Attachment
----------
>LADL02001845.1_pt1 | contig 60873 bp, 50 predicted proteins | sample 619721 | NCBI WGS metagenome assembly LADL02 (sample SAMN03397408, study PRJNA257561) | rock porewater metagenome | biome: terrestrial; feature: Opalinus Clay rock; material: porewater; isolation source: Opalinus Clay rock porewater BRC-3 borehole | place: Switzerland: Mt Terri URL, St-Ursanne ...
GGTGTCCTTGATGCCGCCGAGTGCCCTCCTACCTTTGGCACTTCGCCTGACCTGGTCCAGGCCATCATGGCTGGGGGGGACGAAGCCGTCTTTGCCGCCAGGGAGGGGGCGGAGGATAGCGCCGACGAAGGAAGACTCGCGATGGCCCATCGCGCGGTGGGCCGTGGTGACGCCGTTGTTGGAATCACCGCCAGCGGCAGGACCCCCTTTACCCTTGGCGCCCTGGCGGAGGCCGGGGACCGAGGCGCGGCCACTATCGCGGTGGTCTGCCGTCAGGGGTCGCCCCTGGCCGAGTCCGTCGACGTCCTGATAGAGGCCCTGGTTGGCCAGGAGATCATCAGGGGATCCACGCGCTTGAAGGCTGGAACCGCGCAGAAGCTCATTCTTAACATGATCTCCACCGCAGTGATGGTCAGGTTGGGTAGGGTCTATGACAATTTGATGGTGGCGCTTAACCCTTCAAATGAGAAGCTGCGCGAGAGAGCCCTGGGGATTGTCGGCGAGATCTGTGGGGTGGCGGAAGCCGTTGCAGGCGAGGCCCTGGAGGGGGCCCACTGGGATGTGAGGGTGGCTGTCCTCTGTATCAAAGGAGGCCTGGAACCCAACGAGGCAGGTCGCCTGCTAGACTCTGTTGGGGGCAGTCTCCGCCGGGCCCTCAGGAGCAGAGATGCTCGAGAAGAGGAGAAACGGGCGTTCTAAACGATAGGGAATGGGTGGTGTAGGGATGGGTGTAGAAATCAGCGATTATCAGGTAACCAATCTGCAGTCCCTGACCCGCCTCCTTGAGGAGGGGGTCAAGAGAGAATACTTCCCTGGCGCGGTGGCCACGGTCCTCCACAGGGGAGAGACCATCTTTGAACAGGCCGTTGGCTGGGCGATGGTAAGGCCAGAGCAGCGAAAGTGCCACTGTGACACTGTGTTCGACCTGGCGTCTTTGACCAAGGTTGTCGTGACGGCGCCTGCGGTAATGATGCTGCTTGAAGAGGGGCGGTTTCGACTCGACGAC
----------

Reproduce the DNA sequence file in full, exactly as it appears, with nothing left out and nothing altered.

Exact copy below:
>LADL02001845.1_pt1 | contig 60873 bp, 50 predicted proteins | sample 619721 | NCBI WGS metagenome assembly LADL02 (sample SAMN03397408, study PRJNA257561) | rock porewater metagenome | biome: terrestrial; feature: Opalinus Clay rock; material: porewater; isolation source: Opalinus Clay rock porewater BRC-3 borehole | place: Switzerland: Mt Terri URL, St-Ursanne ...
GGTGTCCTTGATGCCGCCGAGTGCCCTCCTACCTTTGGCACTTCGCCTGACCTGGTCCAGGCCATCATGGCTGGGGGGGACGAAGCCGTCTTTGCCGCCAGGGAGGGGGCGGAGGATAGCGCCGACGAAGGAAGACTCGCGATGGCCCATCGCGCGGTGGGCCGTGGTGACGCCGTTGTTGGAATCACCGCCAGCGGCAGGACCCCCTTTACCCTTGGCGCCCTGGCGGAGGCCGGGGACCGAGGCGCGGCCACTATCGCGGTGGTCTGCCGTCAGGGGTCGCCCCTGGCCGAGTCCGTCGACGTCCTGATAGAGGCCCTGGTTGGCCAGGAGATCATCAGGGGATCCACGCGCTTGAAGGCTGGAACCGCGCAGAAGCTCATTCTTAACATGATCTCCACCGCAGTGATGGTCAGGTTGGGTAGGGTCTATGACAATTTGATGGTGGCGCTTAACCCTTCAAATGAGAAGCTGCGCGAGAGAGCCCTGGGGATTGTCGGCGAGATCTGTGGGGTGGCGGAAGCCGTTGCAGGCGAGGCCCTGGAGGGGGCCCACTGGGATGTGAGGGTGGCTGTCCTCTGTATCAAAGGAGGCCTGGAACCCAACGAGGCAGGTCGCCTGCTAGACTCTGTTGGGGGCAGTCTCCGCCGGGCCCTCAGGAGCAGAGATGCTCGAGAAGAGGAGAAACGGGCGTTCTAAACGATAGGGAATGGGTGGTGTAGGGATGGGTGTAGAAATCAGCGATTATCAGGTAACCAATCTGCAGTCCCTGACCCGCCTCCTTGAGGAGGGGGTCAAGAGAGAATACTTCCCTGGCGCGGTGGCCACGGTCCTCCACAGGGGAGAGACCATCTTTGAACAGGCCGTTGGCTGGGCGATGGTAAGGCCAGAGCAGCGAAAGTGCCACTGTGACACTGTGTTCGACCTGGCGTCTTTGACCAAGGTTGTCGTGACGGCGCCTGCGGTAATGATGCTGCTTGAAGAGGGGCGGTTTCGACTCGACGAC